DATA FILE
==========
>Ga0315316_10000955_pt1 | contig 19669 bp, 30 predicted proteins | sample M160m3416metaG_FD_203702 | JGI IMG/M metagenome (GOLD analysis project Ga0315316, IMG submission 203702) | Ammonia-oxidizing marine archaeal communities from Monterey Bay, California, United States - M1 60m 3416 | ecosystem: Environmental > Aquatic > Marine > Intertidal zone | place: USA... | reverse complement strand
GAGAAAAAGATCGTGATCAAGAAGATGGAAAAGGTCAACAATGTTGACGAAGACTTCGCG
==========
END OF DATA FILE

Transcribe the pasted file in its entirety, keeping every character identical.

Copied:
>Ga0315316_10000955_pt1 | contig 19669 bp, 30 predicted proteins | sample M160m3416metaG_FD_203702 | JGI IMG/M metagenome (GOLD analysis project Ga0315316, IMG submission 203702) | Ammonia-oxidizing marine archaeal communities from Monterey Bay, California, United States - M1 60m 3416 | ecosystem: Environmental > Aquatic > Marine > Intertidal zone | place: USA... | reverse complement strand
GAGAAAAAGATCGTGATCAAGAAGATGGAAAAGGTCAACAATGTTGACGAAGACTTCGCG